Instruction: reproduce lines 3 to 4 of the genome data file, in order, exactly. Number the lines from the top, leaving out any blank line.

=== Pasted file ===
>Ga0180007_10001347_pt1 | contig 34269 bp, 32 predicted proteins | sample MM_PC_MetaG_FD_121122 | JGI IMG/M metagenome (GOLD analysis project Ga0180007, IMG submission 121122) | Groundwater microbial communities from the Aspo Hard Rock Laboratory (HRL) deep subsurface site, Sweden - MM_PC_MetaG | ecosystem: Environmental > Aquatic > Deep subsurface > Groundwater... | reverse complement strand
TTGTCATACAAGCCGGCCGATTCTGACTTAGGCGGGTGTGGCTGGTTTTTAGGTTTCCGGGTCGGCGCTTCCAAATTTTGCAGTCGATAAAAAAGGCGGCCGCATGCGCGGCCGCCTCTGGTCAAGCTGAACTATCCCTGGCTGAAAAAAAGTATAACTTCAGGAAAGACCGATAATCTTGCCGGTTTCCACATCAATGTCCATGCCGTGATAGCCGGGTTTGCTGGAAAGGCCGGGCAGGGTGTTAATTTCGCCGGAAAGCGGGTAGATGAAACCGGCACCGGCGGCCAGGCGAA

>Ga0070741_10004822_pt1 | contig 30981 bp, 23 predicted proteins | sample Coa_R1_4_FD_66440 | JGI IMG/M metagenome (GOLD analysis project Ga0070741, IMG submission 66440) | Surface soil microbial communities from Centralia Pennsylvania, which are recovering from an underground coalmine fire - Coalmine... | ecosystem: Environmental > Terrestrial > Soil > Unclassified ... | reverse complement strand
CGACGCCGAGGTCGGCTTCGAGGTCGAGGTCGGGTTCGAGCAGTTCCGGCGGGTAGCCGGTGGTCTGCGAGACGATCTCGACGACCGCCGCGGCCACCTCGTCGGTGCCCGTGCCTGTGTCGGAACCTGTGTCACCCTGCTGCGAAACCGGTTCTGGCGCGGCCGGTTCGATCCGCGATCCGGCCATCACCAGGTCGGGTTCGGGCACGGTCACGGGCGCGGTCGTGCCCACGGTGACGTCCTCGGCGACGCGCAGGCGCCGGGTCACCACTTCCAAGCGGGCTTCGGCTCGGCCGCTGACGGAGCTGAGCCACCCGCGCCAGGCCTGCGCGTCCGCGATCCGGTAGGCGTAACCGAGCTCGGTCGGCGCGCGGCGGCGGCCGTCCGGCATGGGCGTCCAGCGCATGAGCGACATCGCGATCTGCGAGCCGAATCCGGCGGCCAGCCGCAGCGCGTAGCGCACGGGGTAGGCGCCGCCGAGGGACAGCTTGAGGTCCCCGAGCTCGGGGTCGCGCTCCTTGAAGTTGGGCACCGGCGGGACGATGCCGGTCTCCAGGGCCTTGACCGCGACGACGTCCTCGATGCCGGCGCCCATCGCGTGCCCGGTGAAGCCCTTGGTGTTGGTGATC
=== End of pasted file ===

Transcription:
>Ga0070741_10004822_pt1 | contig 30981 bp, 23 predicted proteins | sample Coa_R1_4_FD_66440 | JGI IMG/M metagenome (GOLD analysis project Ga0070741, IMG submission 66440) | Surface soil microbial communities from Centralia Pennsylvania, which are recovering from an underground coalmine fire - Coalmine... | ecosystem: Environmental > Terrestrial > Soil > Unclassified ... | reverse complement strand
CGACGCCGAGGTCGGCTTCGAGGTCGAGGTCGGGTTCGAGCAGTTCCGGCGGGTAGCCGGTGGTCTGCGAGACGATCTCGACGACCGCCGCGGCCACCTCGTCGGTGCCCGTGCCTGTGTCGGAACCTGTGTCACCCTGCTGCGAAACCGGTTCTGGCGCGGCCGGTTCGATCCGCGATCCGGCCATCACCAGGTCGGGTTCGGGCACGGTCACGGGCGCGGTCGTGCCCACGGTGACGTCCTCGGCGACGCGCAGGCGCCGGGTCACCACTTCCAAGCGGGCTTCGGCTCGGCCGCTGACGGAGCTGAGCCACCCGCGCCAGGCCTGCGCGTCCGCGATCCGGTAGGCGTAACCGAGCTCGGTCGGCGCGCGGCGGCGGCCGTCCGGCATGGGCGTCCAGCGCATGAGCGACATCGCGATCTGCGAGCCGAATCCGGCGGCCAGCCGCAGCGCGTAGCGCACGGGGTAGGCGCCGCCGAGGGACAGCTTGAGGTCCCCGAGCTCGGGGTCGCGCTCCTTGAAGTTGGGCACCGGCGGGACGATGCCGGTCTCCAGGGCCTTGACCGCGACGACGTCCTCGATGCCGGCGCCCATCGCGTGCCCGGTGAAGCCCTTGGTGTTGGTGATC